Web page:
As seen in the figure above when E. coli are present, the droplets clump together and the QR code can’t be read.( Credit: Qifan Zhang) To precisely quantify the degree of agglutination, the researchers implemented an image processing program to calculate the percentage of area covered by agglutinated Janus emulsions and to evaluate the differences in optical intensity of the images before and after exposure to ConA (concanavalin A, serves as a functional substitute for E. coli bacteria). The program uses the adaptive threshold algorithm to distinguish areas with higher transparency (pristine Janus emulsions) from the opaque regions (agglutinated Janus emulsions). The MIT team plans to create droplets customized with more complex sugars that would bind to different bacterial proteins. In this paper the researchers used a sugar that binds to E. coli, but they expect that they could adapt the sensor to other pathogens. The researchers are now working on optimizing the food sample preparation so they can be placed into the wells with the droplets. They also plan to create droplets customized with more complex sugars that would bind to different bacterial proteins. The team leader, Savagatrup says “You could imagine making really selective droplets to catch different bacteria, based on the sugar we put on them”. The researchers are also trying to improve the sensitivity of the sensor, which currently is similar to existing techniques but has the potential to be much more sensitive, they believe. They hope to launch a company to commercialize the technology within the next year and a half. Explaining a clear advantage of the technology, one of the lead scientists, Professor Timothy Swager, said: “What we have here is something that can be massively cheaper, with low entry costs. The sensor has been tested out with multiple samples of the infective bacterium and the results are sufficiently successful for the sensor to be considered for commercialization”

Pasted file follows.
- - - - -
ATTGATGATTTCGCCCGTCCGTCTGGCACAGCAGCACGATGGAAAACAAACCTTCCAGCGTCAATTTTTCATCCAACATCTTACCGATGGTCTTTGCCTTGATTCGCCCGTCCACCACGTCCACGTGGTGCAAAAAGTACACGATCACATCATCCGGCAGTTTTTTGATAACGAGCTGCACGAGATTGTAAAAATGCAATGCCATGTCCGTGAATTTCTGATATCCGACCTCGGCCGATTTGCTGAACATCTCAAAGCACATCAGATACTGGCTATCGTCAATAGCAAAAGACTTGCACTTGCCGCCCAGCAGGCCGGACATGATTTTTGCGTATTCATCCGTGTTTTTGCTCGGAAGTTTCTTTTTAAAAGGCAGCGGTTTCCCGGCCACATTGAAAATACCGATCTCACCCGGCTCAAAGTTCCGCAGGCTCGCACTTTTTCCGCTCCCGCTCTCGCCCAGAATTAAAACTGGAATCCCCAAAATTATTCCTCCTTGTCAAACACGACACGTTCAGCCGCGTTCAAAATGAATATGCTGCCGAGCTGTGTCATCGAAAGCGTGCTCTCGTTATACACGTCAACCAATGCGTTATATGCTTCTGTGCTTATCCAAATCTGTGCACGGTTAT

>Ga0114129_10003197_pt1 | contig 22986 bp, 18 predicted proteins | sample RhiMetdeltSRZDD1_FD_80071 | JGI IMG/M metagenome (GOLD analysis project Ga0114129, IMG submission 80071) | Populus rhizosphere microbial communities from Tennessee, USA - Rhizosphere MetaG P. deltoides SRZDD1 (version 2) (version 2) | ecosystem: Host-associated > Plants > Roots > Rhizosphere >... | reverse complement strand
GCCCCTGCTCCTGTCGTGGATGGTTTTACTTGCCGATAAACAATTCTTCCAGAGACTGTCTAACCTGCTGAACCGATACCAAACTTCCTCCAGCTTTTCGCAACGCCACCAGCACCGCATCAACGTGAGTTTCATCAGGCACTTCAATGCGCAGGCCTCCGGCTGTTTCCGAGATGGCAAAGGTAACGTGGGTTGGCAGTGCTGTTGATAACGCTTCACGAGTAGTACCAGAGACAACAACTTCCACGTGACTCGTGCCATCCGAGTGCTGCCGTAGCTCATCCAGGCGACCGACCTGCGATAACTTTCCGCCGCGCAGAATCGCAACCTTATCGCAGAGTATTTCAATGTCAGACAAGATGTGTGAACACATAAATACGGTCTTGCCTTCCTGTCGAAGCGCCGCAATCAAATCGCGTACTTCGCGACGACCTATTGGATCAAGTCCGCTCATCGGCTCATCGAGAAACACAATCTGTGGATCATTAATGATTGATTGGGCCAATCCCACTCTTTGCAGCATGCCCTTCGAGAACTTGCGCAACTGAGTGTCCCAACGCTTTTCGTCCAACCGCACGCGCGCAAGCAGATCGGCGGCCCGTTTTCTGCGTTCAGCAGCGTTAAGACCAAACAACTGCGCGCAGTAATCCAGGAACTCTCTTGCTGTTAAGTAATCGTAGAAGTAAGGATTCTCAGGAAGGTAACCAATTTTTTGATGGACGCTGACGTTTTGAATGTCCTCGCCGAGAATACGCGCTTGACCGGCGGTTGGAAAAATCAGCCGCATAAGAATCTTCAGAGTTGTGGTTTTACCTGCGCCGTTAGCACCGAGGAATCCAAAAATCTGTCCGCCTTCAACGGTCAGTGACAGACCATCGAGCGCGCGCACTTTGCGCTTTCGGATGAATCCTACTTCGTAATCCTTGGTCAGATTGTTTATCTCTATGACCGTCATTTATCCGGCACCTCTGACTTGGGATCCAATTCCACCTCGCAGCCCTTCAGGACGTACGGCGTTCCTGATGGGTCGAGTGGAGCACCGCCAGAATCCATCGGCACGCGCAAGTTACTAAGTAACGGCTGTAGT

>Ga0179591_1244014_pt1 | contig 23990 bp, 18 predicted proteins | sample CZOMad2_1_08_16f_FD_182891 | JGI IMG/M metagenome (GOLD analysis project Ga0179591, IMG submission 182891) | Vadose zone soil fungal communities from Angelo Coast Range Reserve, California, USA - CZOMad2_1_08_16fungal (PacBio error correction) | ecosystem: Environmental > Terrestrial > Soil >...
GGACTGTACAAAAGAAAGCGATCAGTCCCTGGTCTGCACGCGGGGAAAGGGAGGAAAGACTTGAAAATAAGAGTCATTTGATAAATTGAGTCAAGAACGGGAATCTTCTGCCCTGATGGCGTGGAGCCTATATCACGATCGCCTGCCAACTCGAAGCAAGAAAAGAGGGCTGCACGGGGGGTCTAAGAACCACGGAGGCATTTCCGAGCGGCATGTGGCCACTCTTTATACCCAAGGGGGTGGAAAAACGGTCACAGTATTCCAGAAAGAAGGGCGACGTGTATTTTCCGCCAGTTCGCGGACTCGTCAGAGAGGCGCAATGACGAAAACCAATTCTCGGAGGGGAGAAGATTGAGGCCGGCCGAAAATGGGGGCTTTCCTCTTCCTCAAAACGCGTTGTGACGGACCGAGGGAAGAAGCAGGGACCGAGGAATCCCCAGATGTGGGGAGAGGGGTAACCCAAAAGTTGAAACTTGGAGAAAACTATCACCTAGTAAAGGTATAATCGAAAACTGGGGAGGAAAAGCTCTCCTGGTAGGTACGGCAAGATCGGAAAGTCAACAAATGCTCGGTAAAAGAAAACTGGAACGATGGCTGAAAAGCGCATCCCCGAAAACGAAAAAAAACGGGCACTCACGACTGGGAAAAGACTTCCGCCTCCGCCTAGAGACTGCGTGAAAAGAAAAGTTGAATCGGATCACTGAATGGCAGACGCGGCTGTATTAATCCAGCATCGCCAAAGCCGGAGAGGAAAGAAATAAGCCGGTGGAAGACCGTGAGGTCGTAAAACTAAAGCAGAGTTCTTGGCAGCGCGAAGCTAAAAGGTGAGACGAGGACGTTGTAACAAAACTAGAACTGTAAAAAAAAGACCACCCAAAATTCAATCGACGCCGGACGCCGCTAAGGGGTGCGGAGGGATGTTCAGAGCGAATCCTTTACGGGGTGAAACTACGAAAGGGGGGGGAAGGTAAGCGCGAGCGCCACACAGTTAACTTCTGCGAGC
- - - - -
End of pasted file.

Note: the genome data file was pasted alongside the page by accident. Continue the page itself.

Gerold Schwarz Send the following additional Information:By: Dr. Gerold Schwarz, Produktmanager BIOTECON Diagnostics GmbH
Elimination of DNA form dead cells prior a PCR-Setup:Reagent D is designed for the rapid elimination of DNA from dead cells to avoid false-positive PCR results. The reagent contains a light sensitive substance which can penetrate the cell membranes of dead cells, whereas the outer membrane compartments of living cells can actively protect their cytosolic compartments.
- After a brief incubation of a freshly prepared enrichment culture with reagent D.
- The complete Assay is exposed 5 minutes to a high-power halogen light source.
- Isolate/ extract DNA
- Run PCR
- Final PCR Results and no or low false positive rates.